The TREPA Project is working to reduce security risks from the intersection of human-wildlife conflict and diseases of animals. Team science has the potential to contribute positive impacts on human, animal, and environmental health and well-being.
TREPA’s scientific objectives are to:
- Assess current efforts and networks for monitoring human-wildlife and animal diseases.
- Fill gaps in understanding with new information about wildlife, disease transmission, and animal behavior.
- Co-design tools to enhance existing efforts and information sharing.
- Harmonize and enhance collaborative efforts for the future.
TREPA involves collaboration among, and leadership from, local institutions and communities to address the ecological, social, and behavioral aspects of wildlife and zoonotic disease. The TREPA team will support capacity building and mentor-training in One Health and implement a training program for local communities, policy makers, government officials.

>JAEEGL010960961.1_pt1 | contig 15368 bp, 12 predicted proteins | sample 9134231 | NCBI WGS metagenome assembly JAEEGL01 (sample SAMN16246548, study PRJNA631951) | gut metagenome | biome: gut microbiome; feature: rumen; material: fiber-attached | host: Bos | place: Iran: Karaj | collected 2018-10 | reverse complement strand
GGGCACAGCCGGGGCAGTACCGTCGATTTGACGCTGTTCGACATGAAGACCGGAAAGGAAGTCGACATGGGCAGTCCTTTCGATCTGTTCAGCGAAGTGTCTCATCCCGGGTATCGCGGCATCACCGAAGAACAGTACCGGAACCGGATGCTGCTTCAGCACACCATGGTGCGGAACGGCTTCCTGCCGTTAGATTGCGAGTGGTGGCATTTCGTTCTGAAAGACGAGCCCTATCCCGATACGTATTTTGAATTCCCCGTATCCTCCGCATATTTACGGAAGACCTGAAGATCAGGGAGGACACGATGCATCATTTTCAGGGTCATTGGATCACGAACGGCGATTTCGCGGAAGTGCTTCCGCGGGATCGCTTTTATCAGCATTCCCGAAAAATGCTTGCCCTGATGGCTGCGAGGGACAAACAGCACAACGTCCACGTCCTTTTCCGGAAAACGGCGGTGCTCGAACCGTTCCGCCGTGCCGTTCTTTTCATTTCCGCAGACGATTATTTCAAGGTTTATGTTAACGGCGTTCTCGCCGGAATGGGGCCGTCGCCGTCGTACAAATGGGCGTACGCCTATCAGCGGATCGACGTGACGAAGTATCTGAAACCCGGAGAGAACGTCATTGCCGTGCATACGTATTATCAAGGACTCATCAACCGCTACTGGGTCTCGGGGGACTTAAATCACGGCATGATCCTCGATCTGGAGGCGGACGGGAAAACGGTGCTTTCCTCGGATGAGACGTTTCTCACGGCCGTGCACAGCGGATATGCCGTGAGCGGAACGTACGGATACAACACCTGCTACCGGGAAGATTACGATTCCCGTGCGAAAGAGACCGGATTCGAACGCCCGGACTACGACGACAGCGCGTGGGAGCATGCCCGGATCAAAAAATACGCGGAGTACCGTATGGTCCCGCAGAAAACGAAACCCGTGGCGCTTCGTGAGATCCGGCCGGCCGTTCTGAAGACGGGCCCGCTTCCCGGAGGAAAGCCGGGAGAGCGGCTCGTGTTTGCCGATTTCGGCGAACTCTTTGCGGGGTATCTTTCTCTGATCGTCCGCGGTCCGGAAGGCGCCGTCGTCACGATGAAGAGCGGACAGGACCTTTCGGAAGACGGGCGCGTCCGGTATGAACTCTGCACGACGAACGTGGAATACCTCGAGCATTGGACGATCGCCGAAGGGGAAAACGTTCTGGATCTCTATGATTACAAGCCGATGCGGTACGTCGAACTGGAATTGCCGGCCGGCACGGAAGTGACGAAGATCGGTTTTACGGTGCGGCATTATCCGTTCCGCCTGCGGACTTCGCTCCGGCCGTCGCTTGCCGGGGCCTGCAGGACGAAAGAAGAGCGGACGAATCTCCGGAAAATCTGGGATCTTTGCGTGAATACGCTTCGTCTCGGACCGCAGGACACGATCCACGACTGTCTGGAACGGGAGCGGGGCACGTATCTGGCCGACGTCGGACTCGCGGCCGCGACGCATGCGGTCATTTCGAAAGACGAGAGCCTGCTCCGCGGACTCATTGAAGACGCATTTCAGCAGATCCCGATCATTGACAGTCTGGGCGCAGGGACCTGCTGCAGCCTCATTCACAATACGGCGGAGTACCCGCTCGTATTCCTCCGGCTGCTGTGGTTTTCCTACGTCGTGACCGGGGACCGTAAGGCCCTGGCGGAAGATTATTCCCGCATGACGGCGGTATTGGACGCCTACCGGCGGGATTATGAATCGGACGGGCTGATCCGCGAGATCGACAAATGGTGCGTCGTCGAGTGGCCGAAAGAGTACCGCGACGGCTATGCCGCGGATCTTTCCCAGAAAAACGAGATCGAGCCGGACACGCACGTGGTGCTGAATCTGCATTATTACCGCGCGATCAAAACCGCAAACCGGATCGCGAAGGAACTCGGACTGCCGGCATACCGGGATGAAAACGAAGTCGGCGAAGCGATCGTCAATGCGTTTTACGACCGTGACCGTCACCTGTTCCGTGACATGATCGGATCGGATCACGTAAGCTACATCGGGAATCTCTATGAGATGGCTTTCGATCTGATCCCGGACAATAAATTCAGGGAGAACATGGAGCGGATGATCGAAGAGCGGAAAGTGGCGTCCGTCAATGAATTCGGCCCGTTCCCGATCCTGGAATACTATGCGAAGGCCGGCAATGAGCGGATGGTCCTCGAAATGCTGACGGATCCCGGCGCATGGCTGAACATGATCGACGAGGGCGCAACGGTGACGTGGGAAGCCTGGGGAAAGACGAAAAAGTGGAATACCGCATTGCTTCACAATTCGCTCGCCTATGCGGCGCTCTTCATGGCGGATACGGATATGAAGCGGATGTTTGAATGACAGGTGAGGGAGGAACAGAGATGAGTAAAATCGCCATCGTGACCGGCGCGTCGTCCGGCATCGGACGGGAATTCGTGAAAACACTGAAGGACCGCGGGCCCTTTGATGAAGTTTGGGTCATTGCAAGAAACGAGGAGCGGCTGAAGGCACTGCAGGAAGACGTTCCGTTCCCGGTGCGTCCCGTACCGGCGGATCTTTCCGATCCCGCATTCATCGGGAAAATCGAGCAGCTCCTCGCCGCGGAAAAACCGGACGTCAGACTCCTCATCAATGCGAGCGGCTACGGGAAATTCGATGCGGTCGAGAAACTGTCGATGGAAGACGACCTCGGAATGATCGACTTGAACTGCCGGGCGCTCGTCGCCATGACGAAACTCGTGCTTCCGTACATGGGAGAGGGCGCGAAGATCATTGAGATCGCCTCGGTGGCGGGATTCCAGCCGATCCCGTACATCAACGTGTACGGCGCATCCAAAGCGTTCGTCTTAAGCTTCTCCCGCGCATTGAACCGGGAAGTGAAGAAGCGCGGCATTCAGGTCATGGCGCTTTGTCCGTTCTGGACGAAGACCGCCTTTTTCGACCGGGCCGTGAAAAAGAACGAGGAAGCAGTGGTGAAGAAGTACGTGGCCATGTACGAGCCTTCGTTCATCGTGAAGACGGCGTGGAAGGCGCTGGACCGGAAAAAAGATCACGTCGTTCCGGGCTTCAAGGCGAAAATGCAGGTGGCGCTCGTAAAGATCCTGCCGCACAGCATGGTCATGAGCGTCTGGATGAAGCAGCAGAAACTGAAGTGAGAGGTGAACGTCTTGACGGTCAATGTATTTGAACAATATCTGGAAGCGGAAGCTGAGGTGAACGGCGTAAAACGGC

TREPA is a collaborative effort with the majority of funding supporting African partners including University of Cape Town, the University of Pretoria, the Endangered Wildlife Trust, Southern African Wildlife College, Stellenbosch University, University of the Witwatersrand, and Universidade Licungo. US parters include University of Maryland College Park, University of Texas-Austin, University of Alabama and Colorado State University.